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Not So Secretly, Eastside Records Comes Back from the Dead

Published: Thursday, January 12, 2012

Updated: Tuesday, January 17, 2012 17:01

Eastside Records

Ryan A. Ruiz

The Ghost of Eastside Records opened in Tempe


There's a rich, nerdy culture that keeps record stores in business. So for audiophiles and vinyl enthusiasts, seeing a beloved record store close its doors is tough. They hardly ever re-open in the same place twice and generally the new locations never seem as convenient as before.  Remember when Hoodlums went "on hiatus" after the Great Memorial Union Fire of 2007? The store's relocation on McClintock Drive – so far away from the college crowd – was such bittersweet news. Thankfully, the store is alive and well, and always worth the drive.

Let's hope the same holds true for Mill Avenue Districts' Eastside Records. As we remember it, the store, furnished by innards of various defunct record stores, was a compact goldmine of super obscure and collection-worthy vinyl. It was a place where folks could nerd out with the guys behind the counters and occasionally catch a live show. Most importantly, it was an integral part in making Ash Avenue Plaza a hipster Mecca.

So when Eastside Records manager Michael Pawlicki closed its doors in December 2010, some customers may have felt the same kind of dark cloud hover over them as they had when Hoodlums closed shop three years prior. However, closing the doors for good was never part of Pawlicki's plans.

"In fact," he said. "I was shocked at how many people knew we were going to be here."

A year after closing Eastside, he's back to harvesting and selling records a few miles south with his pop-up shop The Ghost of Eastside Records in Danelle Plaza – near Yucca Tap Room and Q & Brew. Over the last 12 months, he's been acquiring stock for his new self-made display cartons. Along with that, it takes a lot of time to price and arrange a seemingly endless stream of merchandise still in storage. Despite all that work, he intends for the shop to be a temporary venture that'll likely only be open through late spring.

"It's going to take me months to get the store to where I want it," Pawlicki said of the store's progress. "At that point, I'll decide what to do with it, [whether] it's here or to go elsewhere."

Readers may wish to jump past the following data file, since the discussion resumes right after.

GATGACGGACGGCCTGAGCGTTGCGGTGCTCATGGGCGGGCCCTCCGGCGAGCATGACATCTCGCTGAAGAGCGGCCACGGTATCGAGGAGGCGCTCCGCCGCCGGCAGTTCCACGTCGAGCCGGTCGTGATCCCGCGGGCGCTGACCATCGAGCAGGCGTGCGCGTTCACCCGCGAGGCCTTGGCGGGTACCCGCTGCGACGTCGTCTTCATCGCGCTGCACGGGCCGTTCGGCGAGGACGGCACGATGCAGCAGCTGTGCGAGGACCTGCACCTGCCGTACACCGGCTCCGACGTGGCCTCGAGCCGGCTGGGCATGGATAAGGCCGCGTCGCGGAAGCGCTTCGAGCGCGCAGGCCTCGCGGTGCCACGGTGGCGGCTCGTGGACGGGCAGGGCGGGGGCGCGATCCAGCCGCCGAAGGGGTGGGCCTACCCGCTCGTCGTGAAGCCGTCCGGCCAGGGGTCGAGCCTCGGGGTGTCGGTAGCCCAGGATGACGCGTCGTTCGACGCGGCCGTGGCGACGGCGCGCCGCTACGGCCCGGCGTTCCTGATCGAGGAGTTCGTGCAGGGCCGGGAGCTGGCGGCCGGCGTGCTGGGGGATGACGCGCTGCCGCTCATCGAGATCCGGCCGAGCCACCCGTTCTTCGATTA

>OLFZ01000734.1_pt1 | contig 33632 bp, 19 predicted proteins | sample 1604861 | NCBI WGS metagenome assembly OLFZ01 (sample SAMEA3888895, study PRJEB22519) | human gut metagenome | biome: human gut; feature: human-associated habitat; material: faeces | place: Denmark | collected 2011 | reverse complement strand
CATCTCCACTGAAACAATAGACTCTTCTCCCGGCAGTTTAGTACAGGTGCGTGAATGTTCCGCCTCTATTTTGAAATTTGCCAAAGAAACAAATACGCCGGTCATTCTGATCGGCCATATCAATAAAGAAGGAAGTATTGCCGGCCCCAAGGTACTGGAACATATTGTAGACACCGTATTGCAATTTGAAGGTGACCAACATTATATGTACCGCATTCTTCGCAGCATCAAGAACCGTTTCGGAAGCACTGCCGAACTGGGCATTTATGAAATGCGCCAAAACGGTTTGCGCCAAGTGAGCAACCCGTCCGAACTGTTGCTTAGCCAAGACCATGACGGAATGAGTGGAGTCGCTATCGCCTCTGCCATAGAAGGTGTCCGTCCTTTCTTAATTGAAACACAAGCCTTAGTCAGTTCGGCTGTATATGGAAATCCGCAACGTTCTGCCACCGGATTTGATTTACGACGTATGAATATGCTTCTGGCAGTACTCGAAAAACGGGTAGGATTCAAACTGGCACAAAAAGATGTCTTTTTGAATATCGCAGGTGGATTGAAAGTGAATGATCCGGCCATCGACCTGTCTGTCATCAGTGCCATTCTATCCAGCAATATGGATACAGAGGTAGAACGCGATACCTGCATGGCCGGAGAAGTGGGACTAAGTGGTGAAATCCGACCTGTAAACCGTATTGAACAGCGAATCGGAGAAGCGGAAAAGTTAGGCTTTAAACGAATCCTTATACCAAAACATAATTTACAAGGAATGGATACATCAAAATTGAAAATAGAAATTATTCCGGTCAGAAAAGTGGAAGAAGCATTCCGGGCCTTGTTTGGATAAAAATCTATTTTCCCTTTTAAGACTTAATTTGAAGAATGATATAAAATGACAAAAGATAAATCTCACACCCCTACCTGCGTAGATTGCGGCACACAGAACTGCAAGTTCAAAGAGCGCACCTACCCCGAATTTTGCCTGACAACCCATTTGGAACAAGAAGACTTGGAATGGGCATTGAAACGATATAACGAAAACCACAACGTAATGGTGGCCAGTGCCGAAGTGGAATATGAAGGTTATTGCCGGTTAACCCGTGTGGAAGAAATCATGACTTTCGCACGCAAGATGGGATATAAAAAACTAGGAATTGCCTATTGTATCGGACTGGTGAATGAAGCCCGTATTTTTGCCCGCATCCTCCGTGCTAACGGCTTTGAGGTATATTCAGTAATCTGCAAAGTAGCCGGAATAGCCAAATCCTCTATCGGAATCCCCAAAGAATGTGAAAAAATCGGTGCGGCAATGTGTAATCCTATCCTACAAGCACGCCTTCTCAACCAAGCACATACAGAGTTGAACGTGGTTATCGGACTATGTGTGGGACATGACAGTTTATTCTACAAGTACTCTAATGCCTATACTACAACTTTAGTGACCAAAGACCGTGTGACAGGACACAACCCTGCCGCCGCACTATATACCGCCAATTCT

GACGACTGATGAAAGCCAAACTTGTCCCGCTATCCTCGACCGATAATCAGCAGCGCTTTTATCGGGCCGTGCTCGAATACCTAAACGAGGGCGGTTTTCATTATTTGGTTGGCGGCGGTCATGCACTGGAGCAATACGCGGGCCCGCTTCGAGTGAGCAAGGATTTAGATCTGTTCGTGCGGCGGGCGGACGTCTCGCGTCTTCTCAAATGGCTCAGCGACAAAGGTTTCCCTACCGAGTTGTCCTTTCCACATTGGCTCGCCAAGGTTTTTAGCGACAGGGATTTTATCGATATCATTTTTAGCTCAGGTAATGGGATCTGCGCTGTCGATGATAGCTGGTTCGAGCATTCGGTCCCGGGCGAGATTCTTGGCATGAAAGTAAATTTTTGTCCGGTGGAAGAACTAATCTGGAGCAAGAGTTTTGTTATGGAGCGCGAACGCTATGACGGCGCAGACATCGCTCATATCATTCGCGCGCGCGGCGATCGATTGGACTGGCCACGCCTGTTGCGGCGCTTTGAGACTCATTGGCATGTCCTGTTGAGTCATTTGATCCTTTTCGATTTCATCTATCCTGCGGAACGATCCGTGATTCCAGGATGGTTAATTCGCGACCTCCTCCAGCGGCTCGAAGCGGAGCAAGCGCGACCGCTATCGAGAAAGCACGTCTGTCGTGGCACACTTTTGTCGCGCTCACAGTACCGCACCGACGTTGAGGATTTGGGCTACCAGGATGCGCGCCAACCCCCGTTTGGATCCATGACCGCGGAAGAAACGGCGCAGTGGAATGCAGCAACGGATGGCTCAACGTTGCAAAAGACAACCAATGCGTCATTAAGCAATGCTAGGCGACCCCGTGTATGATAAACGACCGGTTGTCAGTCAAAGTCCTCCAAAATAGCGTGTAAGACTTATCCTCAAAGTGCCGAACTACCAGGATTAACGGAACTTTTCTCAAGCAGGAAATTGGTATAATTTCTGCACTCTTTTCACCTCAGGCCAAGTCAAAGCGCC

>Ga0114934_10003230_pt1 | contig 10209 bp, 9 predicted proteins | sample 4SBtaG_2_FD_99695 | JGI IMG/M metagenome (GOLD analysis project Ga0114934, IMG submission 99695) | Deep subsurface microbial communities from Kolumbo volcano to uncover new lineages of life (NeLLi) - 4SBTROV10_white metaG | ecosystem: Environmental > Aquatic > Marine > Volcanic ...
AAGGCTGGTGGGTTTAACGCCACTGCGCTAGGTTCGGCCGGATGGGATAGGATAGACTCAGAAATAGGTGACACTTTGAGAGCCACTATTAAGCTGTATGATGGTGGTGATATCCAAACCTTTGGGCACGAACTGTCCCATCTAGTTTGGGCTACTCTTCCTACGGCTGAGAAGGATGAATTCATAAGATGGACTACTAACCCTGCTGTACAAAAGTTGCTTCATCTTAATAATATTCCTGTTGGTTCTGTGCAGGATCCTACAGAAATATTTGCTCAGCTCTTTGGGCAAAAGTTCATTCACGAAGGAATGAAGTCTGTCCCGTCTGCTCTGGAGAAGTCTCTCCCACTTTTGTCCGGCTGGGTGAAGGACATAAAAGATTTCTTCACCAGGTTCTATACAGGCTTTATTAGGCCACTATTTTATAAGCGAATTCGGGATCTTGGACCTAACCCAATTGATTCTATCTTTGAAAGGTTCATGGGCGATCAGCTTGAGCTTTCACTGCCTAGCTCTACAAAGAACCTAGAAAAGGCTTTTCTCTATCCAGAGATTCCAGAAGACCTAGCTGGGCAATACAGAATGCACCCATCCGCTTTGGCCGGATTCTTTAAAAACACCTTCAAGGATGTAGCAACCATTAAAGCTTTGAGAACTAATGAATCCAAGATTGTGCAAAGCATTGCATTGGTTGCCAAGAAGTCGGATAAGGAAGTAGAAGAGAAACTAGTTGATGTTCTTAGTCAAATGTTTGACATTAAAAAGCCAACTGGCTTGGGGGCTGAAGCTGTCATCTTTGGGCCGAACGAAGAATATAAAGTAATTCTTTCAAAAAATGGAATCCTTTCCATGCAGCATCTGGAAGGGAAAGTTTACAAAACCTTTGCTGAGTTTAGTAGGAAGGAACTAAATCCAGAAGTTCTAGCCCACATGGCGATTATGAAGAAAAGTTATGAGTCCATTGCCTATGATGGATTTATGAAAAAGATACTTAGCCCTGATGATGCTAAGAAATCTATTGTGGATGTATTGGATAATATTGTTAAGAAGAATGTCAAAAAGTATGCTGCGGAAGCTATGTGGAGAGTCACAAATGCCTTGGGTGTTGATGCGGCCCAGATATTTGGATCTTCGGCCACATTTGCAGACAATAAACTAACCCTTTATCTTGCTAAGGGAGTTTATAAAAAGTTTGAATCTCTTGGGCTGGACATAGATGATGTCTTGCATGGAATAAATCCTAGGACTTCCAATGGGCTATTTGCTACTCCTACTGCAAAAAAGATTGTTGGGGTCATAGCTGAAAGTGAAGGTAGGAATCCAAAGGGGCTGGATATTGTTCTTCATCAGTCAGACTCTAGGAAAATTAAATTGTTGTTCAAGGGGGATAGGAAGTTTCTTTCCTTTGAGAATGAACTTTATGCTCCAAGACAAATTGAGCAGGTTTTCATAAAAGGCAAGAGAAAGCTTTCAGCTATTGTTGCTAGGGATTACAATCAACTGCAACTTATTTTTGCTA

"It's definitely gonna be somewhere," Pawlicki offered, adding later, "I bought all this stuff and I don't want to keep this many records personally. So I've got to sell all of it. I have way too many."

It's difficult to assess the record store's financial progress following the holiday season, but Pawlicki reports that the shop is doing really well, thanks a lot to word-of-mouth. Although, he may also just be in a good mood because he scored some wicked used blues albums a few minutes ago.

"We've been doing quite well," Pawlicki said. "We opened right before Christmas, almost as an emergency opening. We weren't really ready, but people have been really receptive to it and really nice."

About two-thirds of TGOER's customers are Eastside regulars, Pawlicki estimated.

"There are always some new people, but there's a community of people who've done this a long time a buy a certain type of record and you know them."

When Pawlicki isn't "stopping the clock" to buy or trade records with customers –and when the store's 13-year-old dog Phoebe isn't making a run for the door – he's scoping out the goods at other local stores which are unsurprisingly co-dependent and often pretty specialized.

"We have a long history in the punk rock scene and indie and hip-hop, but I mean, these stores have changed business a lot over the years," he said. "You can no longer sell 50 of the new NOFX, you sell maybe five or 10."

A fall in the number of sales of these kinds of records is directly related to the changing consumer as well. The internet makes it easy to get hard-to-find records – which is where Pawlicki sells records not being bought in-store – and prices have gone up while the number of consumers have decreased.

"You see less people and more dedicated people willing to spend a little more money into it," he said. "Prices have come back down recently because if I hear correctly the economy isn't doing so well. […] Some things have come quite a bit down but, in general, a lot of these things are getting older and even old punk rock records and whatnot are becoming almost antique-y."

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